If Denmark, Sweden can beat the virus, why can't we?Wednesday, September 15, 2021
In Literature, Denmark is remembered for the famous and oft-quoted line from William Shakespeare's 1611 play Hamlet, in which Marcellus declared: “Something is rotten in the State of Denmark.”
Four hundred and ten years hence we can optimistically say something is fresh and wonderful in the State of Denmark following news on September 10, 2021 that the Nordic country is on the verge of beating the novel coronavirus.
An editorial in one of Denmark's largest newspapers, Politiken, trumpeted: “September 10 is a special day, a day of joy… We're back to normal.”
That statement, although met with scepticism by some, was based on the decision by the Danish Government to lift the last of its domestic pandemic-era restrictions, confidently claiming that the novel coronavirus is no longer a “critical threat to society”.
The Scandinavian nation's announcement offers the promise of a vision of a future without COVID-19 restrictions; that is, if the situation holds, and the country has not gone ahead of itself, after nearly 550 days of pandemic-weary existence.
Restrictions on travel to Denmark will remain in place, a precautionary action, but the remaining mask mandates have been removed for everywhere but the airport. There will also be no need for the country's digital vaccine passport to enter bars, restaurants, nightclubs, or stadia.
Danish authorities say the achievement has been based on high vaccination rates, with nearly 75 per cent of residents fully immunised, strong epidemic control, and “because the entire population has made an enormous effort to achieve this”.
Another encouraging development is taking place in neighbouring Sweden, where there is also excitement about resuming normality, after the Government announced recently that it would lift nearly all restrictions at the end of this month.
Adding to the happy news from Denmark and Sweden, the latest morale booster from the Centers for Disease Control and Prevention (CDC) says that breakthrough cases of COVID-19 among vaccinated people remain rare and generally less serious when they do occur, despite the surge of the super-contagious Delta variant.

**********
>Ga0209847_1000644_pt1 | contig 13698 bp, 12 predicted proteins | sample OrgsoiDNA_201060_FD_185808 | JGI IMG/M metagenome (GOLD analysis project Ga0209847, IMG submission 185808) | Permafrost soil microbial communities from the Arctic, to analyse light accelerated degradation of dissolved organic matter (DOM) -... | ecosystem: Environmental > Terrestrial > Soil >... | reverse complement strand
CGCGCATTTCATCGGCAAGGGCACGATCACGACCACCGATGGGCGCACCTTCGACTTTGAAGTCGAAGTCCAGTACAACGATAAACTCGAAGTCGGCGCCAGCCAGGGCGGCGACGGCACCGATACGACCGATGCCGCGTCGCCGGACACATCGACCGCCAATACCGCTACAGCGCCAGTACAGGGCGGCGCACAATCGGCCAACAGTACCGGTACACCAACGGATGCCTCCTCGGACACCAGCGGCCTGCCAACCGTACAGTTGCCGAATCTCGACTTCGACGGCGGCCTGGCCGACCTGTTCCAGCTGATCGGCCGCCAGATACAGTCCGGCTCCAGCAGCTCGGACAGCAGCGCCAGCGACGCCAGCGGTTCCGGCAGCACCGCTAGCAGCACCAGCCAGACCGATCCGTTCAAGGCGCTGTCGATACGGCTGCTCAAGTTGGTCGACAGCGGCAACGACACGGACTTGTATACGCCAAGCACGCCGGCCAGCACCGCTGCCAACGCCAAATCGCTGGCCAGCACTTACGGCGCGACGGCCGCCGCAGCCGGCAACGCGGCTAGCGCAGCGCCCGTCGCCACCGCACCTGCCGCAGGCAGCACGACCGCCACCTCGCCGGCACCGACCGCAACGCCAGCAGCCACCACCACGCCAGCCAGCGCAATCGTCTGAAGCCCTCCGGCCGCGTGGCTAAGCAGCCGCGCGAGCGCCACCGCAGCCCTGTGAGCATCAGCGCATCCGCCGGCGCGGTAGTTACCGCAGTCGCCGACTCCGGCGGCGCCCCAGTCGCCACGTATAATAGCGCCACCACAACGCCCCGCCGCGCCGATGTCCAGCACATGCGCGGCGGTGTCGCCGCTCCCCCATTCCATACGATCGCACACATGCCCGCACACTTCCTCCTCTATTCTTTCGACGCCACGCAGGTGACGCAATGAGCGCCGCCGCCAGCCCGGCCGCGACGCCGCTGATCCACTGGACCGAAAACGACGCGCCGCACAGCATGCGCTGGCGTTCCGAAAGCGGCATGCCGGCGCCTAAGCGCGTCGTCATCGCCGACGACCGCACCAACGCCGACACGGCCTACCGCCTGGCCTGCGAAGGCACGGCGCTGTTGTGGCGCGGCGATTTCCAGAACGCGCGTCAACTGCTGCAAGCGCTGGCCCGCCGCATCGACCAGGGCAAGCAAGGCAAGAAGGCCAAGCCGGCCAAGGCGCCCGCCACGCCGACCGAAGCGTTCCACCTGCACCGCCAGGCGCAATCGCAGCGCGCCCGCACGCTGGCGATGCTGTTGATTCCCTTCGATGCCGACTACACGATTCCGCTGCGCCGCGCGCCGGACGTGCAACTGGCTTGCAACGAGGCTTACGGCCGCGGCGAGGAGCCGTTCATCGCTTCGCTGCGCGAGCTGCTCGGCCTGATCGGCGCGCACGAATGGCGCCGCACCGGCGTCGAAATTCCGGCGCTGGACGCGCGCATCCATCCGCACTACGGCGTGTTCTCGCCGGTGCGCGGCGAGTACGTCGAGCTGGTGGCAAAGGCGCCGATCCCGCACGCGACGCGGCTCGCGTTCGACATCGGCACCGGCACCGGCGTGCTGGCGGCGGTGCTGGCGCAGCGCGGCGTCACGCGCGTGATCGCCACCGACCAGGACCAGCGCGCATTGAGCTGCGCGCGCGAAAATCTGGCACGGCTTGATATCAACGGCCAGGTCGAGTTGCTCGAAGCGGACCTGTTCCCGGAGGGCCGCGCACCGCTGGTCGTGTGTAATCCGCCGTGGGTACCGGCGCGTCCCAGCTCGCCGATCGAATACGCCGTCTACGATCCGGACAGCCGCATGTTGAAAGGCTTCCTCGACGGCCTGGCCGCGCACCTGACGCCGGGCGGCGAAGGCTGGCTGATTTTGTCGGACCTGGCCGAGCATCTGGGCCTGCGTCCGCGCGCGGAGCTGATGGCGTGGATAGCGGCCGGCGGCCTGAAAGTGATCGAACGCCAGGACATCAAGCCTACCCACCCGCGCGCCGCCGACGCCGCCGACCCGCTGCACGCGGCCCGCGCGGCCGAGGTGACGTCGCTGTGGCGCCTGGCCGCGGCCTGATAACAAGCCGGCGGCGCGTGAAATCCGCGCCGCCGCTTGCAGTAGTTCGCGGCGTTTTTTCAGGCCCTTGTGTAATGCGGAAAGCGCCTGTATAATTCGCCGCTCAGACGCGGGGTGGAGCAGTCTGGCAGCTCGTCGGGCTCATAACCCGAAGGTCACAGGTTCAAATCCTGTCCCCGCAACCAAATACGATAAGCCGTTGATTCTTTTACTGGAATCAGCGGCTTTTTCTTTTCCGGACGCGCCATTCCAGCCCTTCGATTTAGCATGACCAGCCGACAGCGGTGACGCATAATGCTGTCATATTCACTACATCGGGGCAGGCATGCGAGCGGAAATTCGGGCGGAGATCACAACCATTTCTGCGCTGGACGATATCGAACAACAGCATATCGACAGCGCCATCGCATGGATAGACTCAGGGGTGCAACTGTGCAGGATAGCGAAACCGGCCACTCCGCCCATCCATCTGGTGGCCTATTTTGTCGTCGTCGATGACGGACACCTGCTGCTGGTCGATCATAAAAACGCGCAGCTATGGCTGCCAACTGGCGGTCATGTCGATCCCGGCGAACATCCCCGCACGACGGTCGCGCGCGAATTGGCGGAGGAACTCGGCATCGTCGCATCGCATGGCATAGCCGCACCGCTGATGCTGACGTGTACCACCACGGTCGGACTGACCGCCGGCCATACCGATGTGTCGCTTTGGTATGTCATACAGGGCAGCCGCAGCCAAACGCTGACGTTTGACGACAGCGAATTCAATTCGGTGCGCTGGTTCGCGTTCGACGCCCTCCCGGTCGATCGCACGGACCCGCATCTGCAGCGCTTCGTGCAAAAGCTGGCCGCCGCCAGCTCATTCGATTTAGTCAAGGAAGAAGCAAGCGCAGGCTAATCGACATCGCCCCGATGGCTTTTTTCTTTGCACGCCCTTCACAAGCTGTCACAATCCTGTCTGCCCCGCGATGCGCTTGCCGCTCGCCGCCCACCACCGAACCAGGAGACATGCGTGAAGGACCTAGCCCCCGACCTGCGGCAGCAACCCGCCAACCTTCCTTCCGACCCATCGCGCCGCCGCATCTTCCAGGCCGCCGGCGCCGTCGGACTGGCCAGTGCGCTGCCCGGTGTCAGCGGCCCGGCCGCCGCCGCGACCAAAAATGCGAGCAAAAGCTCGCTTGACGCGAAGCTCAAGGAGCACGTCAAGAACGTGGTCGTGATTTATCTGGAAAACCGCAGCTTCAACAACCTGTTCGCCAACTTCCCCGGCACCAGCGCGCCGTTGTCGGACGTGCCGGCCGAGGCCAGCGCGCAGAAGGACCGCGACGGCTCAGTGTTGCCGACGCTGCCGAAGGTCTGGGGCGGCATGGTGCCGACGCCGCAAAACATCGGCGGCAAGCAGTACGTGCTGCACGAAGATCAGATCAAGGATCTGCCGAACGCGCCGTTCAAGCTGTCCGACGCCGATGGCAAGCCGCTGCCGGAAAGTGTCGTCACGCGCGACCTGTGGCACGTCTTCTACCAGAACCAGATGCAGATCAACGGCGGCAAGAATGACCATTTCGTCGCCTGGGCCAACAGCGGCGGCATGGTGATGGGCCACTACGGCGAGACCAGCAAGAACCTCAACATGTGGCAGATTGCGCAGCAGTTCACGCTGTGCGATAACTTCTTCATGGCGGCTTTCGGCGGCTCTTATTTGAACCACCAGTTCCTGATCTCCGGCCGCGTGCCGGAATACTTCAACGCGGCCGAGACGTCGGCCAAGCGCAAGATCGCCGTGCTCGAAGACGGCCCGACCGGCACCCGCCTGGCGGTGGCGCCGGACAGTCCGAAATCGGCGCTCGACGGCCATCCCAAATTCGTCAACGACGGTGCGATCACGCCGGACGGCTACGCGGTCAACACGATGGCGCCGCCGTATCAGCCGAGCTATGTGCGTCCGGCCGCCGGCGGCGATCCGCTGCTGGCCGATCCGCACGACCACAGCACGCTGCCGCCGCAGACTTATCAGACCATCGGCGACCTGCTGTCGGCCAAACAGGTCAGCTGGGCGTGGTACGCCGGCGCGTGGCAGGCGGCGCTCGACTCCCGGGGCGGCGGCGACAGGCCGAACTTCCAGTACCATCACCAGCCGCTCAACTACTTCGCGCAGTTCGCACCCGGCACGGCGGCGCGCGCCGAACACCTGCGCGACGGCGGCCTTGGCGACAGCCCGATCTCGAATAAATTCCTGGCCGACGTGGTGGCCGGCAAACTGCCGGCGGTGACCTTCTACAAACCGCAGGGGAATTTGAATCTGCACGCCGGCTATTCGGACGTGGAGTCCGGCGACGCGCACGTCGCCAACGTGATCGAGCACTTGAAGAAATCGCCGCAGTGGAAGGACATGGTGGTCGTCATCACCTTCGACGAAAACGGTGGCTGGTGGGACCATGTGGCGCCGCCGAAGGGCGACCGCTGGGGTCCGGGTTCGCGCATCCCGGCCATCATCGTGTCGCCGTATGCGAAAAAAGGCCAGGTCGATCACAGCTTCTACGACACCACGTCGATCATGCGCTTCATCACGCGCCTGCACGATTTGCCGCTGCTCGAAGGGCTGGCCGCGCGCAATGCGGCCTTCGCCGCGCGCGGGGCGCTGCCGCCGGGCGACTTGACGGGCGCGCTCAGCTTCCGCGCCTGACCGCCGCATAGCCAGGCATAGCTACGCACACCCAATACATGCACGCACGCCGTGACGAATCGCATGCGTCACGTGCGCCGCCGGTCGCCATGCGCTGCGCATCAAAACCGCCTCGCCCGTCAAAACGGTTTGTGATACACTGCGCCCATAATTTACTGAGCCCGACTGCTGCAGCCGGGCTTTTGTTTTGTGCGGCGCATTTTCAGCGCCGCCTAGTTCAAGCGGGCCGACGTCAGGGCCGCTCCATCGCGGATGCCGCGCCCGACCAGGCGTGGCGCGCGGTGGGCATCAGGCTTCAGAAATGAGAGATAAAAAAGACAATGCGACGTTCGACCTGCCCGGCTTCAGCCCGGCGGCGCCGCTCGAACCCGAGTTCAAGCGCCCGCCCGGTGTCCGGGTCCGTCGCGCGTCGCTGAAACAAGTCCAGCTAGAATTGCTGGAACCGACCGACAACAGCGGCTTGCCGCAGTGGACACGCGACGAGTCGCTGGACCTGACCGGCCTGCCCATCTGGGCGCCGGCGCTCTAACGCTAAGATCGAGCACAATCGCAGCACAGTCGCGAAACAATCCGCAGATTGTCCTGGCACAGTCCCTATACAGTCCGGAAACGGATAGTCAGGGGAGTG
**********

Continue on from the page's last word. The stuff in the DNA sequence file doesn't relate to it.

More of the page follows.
The CDC says vaccines continue to offer strong protection against the most severe forms of the disease, citing three studies that highlight the continued effectiveness of all three approved vaccines in the US.
One study shows that among approximately 600,000 COVID-19 cases recorded across 13 US jurisdictions, between April 4 and July 17, 2021, only 46,312, or eight per cent of cases, were reported among fully vaccinated people, compared with 569,142, or 92 per cent of COVID-19 cases among people who were not fully vaccinated.
Of the total cases, only 2,976 hospitalisations, and 616 deaths were reported among fully vaccinated people, compared with 34,972 hospitalisations and 6,132 deaths among people who were not fully vaccinated.
The CDC insisted that the vaccines are doing what they should do — protecting people from severe disease and death. It said unvaccinated people were five times as likely to be infected, 10 times as likely to be hospitalised, and 10 times more likely to die than fully vaccinated people.
We look forward to next week's summit of global leaders called by US President Joe Biden who will call for a recommitment to ending the coronavirus pandemic, mainly by vaccinating 70 per cent of the global population by next September.